If you enjoy hack’n’slash dungeon crawlers then Diablo III is probably the best one you could play (although I hear wonderful things about Torchlight, and its sequel is due out this summer). It goes on for a long, long, long time and you get to click a lot of enemies until they die and sometimes they’ll drop a piece of equipment which will amplify your character’s stats enough to take on the next big boss. If you play it long enough eventually you’re allowed to start over and play it again, but this time it’ll be more difficult. You can even play characters which suffer permadeath on defeat in Hardcore mode.
What is interesting about Diablo III is its final and most brutal driving force: its achievements system. If playing the game through four times and getting all the best loot wasn’t enough, there are thousands of achievement points to be accumulated for exploring every map, killing x number of this and collecting x number of that, taking part in this, seeing that, defeating this boss, saving that maiden. The achievement design (another game element in which I am very interested and have written about at length on The Dialogue Tree) is top notch and an excellent motivator if the gameplay itself isn’t picking up the slack. Okay, it doesn’t contribute to your Steam score or your Gamerscore or your Trophy cabinet but chasing achievements is definitely one of the better reasons to spend time playing Diablo III, if only because you have something to show for it at the end. That said, the achievement system may be a reason to come back to the game, but it doesn’t stop Diablo III from being a massive grind. The closest comparison I can think of is one of those mindless Facebook games where you click on things to grow them, except instead of growing things you’re killing them instead.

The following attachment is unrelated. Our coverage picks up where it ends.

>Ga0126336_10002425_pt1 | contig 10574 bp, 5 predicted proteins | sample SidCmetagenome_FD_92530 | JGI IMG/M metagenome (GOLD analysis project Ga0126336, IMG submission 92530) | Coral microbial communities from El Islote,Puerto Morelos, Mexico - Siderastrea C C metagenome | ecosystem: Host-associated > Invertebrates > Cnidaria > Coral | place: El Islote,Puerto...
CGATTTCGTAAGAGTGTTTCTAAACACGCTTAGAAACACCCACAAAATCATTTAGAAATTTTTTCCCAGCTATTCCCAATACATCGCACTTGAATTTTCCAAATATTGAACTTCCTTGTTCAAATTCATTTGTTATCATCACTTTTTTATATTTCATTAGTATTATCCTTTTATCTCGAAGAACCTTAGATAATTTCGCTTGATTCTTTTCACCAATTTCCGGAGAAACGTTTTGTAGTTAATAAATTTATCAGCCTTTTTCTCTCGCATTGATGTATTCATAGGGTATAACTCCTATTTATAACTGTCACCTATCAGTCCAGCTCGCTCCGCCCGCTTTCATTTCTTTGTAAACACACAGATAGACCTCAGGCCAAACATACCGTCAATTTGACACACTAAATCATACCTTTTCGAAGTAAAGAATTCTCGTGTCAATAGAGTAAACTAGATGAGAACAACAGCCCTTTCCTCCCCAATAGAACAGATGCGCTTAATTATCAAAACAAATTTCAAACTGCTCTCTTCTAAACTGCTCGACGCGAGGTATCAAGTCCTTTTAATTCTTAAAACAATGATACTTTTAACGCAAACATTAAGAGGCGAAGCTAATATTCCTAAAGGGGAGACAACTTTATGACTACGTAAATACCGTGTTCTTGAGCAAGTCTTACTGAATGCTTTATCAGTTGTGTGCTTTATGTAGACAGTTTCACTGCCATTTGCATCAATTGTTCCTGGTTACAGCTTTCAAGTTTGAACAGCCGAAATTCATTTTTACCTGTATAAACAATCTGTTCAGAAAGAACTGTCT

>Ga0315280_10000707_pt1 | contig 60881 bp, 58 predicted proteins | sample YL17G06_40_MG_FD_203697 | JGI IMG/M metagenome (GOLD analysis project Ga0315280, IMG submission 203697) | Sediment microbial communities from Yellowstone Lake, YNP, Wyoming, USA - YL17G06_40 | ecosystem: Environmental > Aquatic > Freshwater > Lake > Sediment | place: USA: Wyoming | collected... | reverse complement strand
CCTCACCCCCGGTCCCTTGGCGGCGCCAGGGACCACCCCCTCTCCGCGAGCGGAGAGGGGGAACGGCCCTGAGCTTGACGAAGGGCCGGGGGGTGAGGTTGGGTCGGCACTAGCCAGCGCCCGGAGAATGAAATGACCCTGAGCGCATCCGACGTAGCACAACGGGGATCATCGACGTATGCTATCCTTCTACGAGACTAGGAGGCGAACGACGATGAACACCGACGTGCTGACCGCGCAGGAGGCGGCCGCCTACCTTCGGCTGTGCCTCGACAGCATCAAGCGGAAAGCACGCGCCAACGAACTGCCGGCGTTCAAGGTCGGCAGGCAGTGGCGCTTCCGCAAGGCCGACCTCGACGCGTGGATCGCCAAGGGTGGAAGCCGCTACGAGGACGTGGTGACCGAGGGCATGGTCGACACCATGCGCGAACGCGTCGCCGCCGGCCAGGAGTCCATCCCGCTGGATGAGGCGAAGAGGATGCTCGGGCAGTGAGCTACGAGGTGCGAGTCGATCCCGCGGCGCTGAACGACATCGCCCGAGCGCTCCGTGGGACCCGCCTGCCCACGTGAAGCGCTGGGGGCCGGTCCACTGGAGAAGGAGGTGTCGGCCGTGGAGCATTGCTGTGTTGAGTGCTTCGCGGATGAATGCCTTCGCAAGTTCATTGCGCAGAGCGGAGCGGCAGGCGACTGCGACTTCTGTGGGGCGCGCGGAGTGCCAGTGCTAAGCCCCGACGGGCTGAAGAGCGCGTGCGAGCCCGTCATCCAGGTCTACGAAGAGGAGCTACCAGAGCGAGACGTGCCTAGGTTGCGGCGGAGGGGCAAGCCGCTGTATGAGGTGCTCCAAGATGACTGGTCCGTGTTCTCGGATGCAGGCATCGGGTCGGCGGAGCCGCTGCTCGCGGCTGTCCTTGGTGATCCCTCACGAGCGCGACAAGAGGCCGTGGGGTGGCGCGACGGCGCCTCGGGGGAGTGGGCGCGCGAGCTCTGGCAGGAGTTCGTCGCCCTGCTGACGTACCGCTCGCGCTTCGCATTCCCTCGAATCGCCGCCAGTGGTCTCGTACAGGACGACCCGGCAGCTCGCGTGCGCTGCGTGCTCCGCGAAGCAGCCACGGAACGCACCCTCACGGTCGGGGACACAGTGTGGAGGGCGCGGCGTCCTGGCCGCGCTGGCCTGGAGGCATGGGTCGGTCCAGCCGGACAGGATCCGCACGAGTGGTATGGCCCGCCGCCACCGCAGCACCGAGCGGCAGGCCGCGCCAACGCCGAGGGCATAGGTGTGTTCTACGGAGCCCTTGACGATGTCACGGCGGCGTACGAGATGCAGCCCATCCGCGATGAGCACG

I can’t blame Blizzard too much. In dystopian literature, people are often described as not having the language to express their dissent for the ruling power. There is a similar dissonance in the games industry, with most developers lacking the language and ideas to do anything truly brilliant. Diablo III is a game symptomatic of bigger problems. The word boring was the first that came to mind most while I played, and unoriginal followed shortly after. There is nothing special or worthwhile about Diablo III; there is nothing to make anyone who isn’t already a fan of the Diablo series start playing. It’s a game stuck in some bizarre ideology about “the good old days” and “playing it safe”. So it’s philosophically old and it’s financially safe, and neither of those things are enticing as far as my entertainment appetite goes. Diablo III made a lot of money and garnered itself a huge player base. Well done, Blizzard. Next time, make a game.
I am currently studying for a BSc in Computer Games Production at Lincoln University, UK, before progressing onto a Masters in Computing. My key interests are serious games and game philosophy.